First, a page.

'42' doesn't touch on his conservative politics, which are widely misunderstood
The 24-hour news cycle yielded one of its better sitcom interludes last week when Rand Paul went to Howard University, the historically black college, to tell its student body why it needed the Republican Party. The libertarian junior senator from Kentucky, at one point, asked for a show-of-hands from those who knew that most of the African Americans who founded the NAACP more than 100 years ago were Republican.
Before 2013 begins, catch up on the best of 2012. From now until the New Year, we will be re-posting some of The New Republic’s most thought-provoking pieces of the year. Enjoy. The Years of Lyndon Johnson: The Passage of PowerBy Robert A. Caro (Knopf, 712 pp., $35) I. MANY LIBERAL Democrats have yet to come to terms with Lyndon Johnson.
During the 1960 West Virginia primary, John Kennedy campaigned in tandem with Franklin D. Roosevelt Jr. to claim that he—and not liberal stalwart Hubert Humphrey—was the rightful heir to FDR. The biopic shown at the 1992 Democratic Convention showcased difficult-to-locate footage of Bill Clinton shaking hands with JFK at the White House in 1963 as an Arkansas delegate to Boy’s Nation. Even by these bygone standards of the-torch-is-passed iconography, it is hard to top the battle for Ronald Reagan’s legacy being waged in the Florida primary.
What Rick Perry has achieved in his inaugural strut on the political stage is unprecedented in the annals of modern conservative history from Barry Goldwater to Sarah Palin. It is not just that the Texas governor has dominated the news cycle, overshadowed the Iowa Straw Poll, vaulted over every GOP contender except Mitt Romney in the national polls, and reduced Karl Rove to sputtering frustration.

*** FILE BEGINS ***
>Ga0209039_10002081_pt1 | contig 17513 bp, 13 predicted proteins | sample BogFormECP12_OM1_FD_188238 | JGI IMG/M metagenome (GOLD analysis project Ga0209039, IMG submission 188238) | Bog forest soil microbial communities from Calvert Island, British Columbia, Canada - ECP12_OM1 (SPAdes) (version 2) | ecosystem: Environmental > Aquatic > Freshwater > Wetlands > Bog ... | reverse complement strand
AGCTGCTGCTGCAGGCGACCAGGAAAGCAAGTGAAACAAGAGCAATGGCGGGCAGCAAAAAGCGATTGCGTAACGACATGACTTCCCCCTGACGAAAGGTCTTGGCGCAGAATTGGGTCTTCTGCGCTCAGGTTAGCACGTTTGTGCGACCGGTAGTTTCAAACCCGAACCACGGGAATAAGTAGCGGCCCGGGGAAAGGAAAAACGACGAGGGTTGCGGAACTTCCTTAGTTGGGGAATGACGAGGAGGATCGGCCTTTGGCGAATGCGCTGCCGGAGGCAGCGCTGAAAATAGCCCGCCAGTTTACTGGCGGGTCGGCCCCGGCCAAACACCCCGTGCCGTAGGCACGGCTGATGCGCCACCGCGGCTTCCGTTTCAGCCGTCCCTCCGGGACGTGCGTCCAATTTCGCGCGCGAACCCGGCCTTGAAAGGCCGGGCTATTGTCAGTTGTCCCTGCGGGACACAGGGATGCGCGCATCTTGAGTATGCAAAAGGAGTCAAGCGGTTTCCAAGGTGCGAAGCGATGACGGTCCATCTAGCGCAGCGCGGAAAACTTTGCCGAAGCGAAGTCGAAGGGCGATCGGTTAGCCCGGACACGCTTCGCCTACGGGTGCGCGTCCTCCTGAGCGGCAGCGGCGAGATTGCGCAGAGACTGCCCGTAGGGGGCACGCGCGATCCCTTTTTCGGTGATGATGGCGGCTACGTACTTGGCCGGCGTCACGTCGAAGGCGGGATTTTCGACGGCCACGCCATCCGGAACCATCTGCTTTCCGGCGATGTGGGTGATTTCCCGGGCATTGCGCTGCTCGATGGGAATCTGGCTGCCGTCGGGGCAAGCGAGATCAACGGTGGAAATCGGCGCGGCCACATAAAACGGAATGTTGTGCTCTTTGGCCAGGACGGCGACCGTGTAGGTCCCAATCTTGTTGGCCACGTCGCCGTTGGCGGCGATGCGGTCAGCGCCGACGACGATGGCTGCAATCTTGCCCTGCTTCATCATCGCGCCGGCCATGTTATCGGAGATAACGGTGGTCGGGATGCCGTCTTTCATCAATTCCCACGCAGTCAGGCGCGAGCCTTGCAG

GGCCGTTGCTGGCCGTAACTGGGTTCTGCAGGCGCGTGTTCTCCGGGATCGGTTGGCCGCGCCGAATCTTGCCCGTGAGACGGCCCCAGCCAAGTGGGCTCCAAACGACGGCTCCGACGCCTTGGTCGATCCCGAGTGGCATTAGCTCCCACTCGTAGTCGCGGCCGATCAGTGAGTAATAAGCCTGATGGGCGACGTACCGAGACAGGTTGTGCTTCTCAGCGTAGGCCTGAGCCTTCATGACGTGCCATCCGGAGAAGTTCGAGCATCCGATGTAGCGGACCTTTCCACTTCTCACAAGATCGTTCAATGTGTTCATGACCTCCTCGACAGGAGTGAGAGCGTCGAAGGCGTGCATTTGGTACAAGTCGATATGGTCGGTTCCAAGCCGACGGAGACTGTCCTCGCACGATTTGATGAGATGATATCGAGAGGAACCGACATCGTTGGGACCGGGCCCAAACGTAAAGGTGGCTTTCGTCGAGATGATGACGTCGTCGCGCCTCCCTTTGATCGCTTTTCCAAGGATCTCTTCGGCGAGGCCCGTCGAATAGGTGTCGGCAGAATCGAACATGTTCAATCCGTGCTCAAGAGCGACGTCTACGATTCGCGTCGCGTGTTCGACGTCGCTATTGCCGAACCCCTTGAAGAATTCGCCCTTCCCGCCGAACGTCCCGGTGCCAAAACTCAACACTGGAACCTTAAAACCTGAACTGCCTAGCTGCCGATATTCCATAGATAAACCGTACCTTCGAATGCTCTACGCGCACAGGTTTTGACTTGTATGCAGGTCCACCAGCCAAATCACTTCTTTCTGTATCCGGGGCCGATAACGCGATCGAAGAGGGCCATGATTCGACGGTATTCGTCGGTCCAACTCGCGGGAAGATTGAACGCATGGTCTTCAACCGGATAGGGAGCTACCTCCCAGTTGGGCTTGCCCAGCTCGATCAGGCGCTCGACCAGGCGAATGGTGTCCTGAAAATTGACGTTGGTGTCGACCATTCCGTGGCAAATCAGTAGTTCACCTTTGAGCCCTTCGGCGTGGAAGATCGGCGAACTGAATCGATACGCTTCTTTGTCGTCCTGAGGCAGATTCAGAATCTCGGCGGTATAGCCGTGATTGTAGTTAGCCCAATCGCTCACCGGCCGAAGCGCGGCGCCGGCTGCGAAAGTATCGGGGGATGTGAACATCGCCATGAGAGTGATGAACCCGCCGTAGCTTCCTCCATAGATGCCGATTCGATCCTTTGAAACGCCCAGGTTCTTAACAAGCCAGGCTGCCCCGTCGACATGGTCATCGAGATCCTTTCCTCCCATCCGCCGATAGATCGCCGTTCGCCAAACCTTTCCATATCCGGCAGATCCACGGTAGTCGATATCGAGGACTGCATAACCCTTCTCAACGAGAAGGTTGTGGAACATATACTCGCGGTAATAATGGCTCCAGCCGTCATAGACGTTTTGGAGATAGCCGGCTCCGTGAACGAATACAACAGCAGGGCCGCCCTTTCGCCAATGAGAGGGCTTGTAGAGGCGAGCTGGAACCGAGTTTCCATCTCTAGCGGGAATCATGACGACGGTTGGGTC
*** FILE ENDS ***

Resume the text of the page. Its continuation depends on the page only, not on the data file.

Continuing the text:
It is not the kind of statistic commemorated on a brass plaque at baseball’s Cooperstown or certified by the exacting taskmasters from Guinness. But Minnesota appears to have set a modern-day record for deadlocked state government, with its eleven-day shutdown of all but essential services. In fact, with budget negotiations stalled in St. Paul, Minnesota will soon surpass the epic 15-day federal stand-off between Bill Clinton and Newt Gingrich in 1995 and 1996.
-- The Emergency Committee on Israel flip-flops on '67 borders. -- Rick Hertzberg reminisces about his father, Hubert Humphrey, and Vietnam. -- Ramesh Ponnuru and Rich Lowry: Romney's problems go beyond Medicare. -- George Lucas strikes back.
I recommend an excellent essay from political scientist Josh Huder about why Congress is so unpopular, both in general and right now. As he notes, it has to do with the nature of the institution itself, not the (mis)behavior of its Members: “disapproval is built into the institution’s DNA.” Best cite: to a study that shows passage of major legislation actually tends to hurt Congressional approval, although note that the finding there is not uncontested.
The time was March, 1973, the place a Senate committee hearing where Robert Byrd was interrogating L. Patrick Gray, the head of the FBI. A series of probing questions from Byrd elicited an admission by Gray that he was taking orders from the Nixon White House in his conduct of the investigation into the attempted burglary of the Democratic headquarters at the Watergate. When John Dean, Nixon’s White House counsel, heard about Gray’s testimony, he realized the jig was up and that he had to confess his involvement to the United States attorney.
The nuclear order seems to be falling apart. Gone is the uneasy balance between the cold war superpowers. We now face a slew of new nuclear actors. North Korea has reprocessed enough plutonium for perhaps ten bombs, in addition to the two it has already tested. Iran’s centrifuge program seems poised to produce weapons-grade uranium. And Syria was apparently constructing a clandestine nuclear facility, before it was destroyed by Israeli air strikes in 2007. It’s not just enemies that pose a problem.